One of the bigger hurdles that I’ve seen when working with my clients is knowing what is involved with a screen. Seems pretty straight forward, right?! I mean, you can’t screen print without one. But when it comes to tension, mesh count, mesh color, frame type, and how many times it’s been used, everything has to be dialed in. So let’s dive right in…
Whether you’re new to screen printing or not, one of the first things you may have noticed is multiple types of screens with numbers on the frame. Those numbers are important and can be the difference between a horrible or successful print. When purchasing screens, you shouldn’t simply grab a few that are just available. Do the work beforehand to know what type of design you’ll be printing on what type of garment and how detailed you will need to go.
If you are going to be printing a design that contains gradients and looks almost like a photo, the screen mesh will need to be able to hold the halftones needed to replicate that design as a screen print…..(and we will dive into artwork setup and halftones in another blog and video course very soon!) If you are printing a design that contains thicker text and has no detail, then you may need to lay more ink down or need an underbase, so your mesh will need to be more open….Here’s what I mean - Mesh count refers to the number of threads that cross each other per square inch. The lower the number, the less thread that crosses allowing more ink to go through the screen. The higher the mesh count, the finer the holes in the screen which allows for less ink to pass through and is great for the finer detailed artwork. Don’t settle for just any mesh count. Know what you need so that you can do the absolute best job you can.
36-80 MESH - Glitter / Metallics
110 MESH - Thicker layers of ink needed such as block letters or underbase
155/160 MESH - Spot color designs
230 MESH - Finer detail with halftones or if using waterbase inks
305 MESH - CMYK and Simulated Process, photo realistic designs
This is more of a personal preference, but as you know with screen printing, if one small detail of the process is slightly off, it can affect everything else. It’s good to be in the mindset of trying to do it right the first time, or at least make the 101 mistakes early on….
So there’s white mesh and dyed (yellow) mesh. Yellow mesh takes a little longer to expose due to light refraction so it tends to “soak” up the light and can give more of a crisp burn. Given that you would need this type of exposure for detailed artwork, mesh counts of 200 and up tend to have yellow mesh. On the other hand, white mesh is typically used for lower mesh screens from 155/160 and lower. The type of artwork being burned on these lower mesh counts wouldn’t necessarily require yellow mesh, although some screen suppliers give options for this.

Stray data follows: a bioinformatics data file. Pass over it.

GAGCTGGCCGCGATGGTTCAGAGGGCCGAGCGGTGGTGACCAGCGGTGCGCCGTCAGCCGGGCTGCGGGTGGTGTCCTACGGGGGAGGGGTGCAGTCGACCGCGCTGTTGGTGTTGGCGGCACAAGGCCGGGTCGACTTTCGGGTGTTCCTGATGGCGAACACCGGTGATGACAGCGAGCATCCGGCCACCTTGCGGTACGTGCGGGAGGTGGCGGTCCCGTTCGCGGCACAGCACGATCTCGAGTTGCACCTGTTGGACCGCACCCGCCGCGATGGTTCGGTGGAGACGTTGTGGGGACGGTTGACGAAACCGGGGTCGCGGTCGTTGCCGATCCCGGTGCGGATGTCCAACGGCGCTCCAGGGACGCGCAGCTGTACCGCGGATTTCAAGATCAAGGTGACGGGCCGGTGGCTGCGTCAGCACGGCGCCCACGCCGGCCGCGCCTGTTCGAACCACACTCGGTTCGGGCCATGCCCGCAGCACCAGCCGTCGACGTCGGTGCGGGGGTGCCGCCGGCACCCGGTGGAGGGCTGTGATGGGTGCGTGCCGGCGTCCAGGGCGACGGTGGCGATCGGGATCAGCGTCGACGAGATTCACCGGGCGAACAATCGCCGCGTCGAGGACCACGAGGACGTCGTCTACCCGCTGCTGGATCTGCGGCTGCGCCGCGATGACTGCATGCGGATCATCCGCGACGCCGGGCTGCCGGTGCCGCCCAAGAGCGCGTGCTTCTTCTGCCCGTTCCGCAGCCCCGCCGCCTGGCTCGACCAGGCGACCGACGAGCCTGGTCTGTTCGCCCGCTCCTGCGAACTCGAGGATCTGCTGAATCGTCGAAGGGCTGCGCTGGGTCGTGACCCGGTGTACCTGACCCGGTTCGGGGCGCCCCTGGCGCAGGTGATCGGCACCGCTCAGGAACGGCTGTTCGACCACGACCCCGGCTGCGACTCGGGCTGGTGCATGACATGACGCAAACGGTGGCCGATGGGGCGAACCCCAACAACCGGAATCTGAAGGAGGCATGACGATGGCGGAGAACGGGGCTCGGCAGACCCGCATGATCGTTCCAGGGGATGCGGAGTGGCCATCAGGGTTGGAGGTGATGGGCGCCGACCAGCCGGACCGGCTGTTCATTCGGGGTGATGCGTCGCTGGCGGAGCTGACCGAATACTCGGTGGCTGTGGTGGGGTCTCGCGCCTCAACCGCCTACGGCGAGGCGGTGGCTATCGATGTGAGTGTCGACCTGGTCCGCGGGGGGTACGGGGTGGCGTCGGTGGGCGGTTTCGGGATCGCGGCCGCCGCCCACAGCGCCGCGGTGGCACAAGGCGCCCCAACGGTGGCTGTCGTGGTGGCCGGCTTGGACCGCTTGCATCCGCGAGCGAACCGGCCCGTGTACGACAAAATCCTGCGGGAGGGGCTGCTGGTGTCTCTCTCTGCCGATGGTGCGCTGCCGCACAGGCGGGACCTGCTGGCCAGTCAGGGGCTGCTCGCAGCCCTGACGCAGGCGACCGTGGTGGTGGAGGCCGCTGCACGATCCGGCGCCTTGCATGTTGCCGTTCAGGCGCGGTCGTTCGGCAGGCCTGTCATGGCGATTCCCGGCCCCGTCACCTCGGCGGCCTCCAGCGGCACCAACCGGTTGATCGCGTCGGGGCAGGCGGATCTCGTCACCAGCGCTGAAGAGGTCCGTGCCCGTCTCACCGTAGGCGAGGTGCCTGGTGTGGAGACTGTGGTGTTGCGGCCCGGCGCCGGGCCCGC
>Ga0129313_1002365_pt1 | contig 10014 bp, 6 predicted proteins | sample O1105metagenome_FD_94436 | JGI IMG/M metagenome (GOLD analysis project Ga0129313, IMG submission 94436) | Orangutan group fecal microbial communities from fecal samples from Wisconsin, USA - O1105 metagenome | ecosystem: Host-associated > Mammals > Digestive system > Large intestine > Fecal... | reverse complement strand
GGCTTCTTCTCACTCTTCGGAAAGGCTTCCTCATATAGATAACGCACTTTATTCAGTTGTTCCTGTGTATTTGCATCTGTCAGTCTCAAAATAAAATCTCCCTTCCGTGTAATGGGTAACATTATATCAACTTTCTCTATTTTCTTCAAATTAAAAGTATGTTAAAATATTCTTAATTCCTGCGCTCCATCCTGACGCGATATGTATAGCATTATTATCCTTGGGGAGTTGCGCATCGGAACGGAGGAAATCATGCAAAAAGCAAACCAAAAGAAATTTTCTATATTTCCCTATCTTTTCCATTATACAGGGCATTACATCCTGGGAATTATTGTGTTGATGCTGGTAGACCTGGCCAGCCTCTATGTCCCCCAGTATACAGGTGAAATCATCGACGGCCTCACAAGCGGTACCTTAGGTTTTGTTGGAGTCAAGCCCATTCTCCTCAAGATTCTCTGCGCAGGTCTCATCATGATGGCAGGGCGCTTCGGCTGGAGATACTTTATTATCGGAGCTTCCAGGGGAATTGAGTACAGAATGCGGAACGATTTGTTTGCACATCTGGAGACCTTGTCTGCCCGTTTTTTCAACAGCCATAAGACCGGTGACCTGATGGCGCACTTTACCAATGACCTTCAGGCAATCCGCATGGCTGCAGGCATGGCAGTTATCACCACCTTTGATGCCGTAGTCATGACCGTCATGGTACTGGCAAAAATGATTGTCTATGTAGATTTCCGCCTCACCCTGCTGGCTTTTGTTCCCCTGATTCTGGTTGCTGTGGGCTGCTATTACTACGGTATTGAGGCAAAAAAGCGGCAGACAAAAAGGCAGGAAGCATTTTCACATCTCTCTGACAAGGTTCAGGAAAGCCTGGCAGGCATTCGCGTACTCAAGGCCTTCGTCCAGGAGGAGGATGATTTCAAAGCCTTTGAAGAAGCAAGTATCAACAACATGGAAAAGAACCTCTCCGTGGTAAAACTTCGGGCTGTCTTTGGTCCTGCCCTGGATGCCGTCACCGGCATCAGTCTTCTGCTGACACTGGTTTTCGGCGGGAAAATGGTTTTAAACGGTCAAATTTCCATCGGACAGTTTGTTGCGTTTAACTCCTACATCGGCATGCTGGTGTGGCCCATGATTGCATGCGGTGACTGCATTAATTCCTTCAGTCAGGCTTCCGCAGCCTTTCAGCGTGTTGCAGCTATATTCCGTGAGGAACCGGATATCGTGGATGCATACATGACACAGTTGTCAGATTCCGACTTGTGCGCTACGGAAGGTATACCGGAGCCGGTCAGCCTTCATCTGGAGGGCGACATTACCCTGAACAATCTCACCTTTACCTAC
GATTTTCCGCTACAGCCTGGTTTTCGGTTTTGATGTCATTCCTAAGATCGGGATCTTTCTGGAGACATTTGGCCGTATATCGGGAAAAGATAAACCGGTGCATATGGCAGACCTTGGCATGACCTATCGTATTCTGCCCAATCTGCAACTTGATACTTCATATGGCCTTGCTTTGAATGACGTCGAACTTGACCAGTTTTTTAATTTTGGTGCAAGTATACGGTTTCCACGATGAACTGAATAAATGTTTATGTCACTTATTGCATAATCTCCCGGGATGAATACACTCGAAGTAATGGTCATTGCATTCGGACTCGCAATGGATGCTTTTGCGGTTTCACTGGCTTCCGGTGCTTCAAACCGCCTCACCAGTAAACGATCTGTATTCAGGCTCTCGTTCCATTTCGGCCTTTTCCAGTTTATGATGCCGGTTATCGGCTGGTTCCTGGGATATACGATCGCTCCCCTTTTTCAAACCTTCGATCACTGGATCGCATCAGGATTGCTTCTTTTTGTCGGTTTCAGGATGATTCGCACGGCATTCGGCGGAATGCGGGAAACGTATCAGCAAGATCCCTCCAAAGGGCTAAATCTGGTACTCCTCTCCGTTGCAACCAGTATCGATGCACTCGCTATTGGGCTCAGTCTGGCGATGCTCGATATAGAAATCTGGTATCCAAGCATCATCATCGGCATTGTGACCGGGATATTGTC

Frame Type + Size
Wood frames are more affordable and can last through several uses. Over time with the amount of prep and reclaim, wood frames will warp and become unusable. When I first started, I wanted to hold onto wood frame screens even after warping because hey, it’s a one color design and always uses black ink for the reorder….what could go wrong. I was not doing myself or the work any favors and the quality was not up to anyone’s standards - Which brings me to aluminum frames. Although you might spend an extra $10 on aluminum frames, not only is it well worth it but you’ll easily and quickly make that money back.
Everything you spend your money on for your shop is an investment, right? So if you have to step back and do some quick calculations to prove aluminum over wooden frames, do it. It’s simple math and you’ll be less pissed in the long run. Wood frames are great to get started, when you’re not running high volumes and you are getting your feet wet with the process in its entirety. Once you begin to build a customer base and grow your volume, make the switch right then and there.
20x24 Frames - Great size for manual printing
23x31 Frames - The size for most automatic presses
So you know how I tried to hold onto screens with wooden frames even after warping because I didn’t think it would affect the one color design…..Well, it threw the tension off completely and was not at all as clean or crisp of a print as it could have been. The tension of the mesh matters 100% and if it’s even slightly off, then this could account for mistakes such as too much ink being printed, a design that is out of registration, ink smudging, double printing, and how could you even print an underbase using a screen with loose tension?!
(Maybe you stretch your own screens and use Newman roller frames. If that’s the case, shoot me a message and let’s nerd out on how great these are! If you know, you know.)
Sometimes we can create our own obstacles by trying to cut corners on what may seem like no big deal at first, but that’s what ends up having a substantial impact. I say “we” because I did this numerous times when I first started my company. I kept digging myself a hole thinking I didn’t have time or money to go that extra little step, yet throwing an extra $10 on each aluminum screen would in fact save me time and save myself and my company money.
If you have any questions on screens or any other area of the process, leave a comment and we can dive into your questions! Remember, all of this can be learned and you can become a master of your craft. Ultimately it comes down to truly knowing your tools and machines so everything can work in tandem efficiently and produce the best quality. Setbacks will happen and there will be times to set aside for troubleshooting, but know that you got this.
KEEP IT UP and JUST KEEP GOING!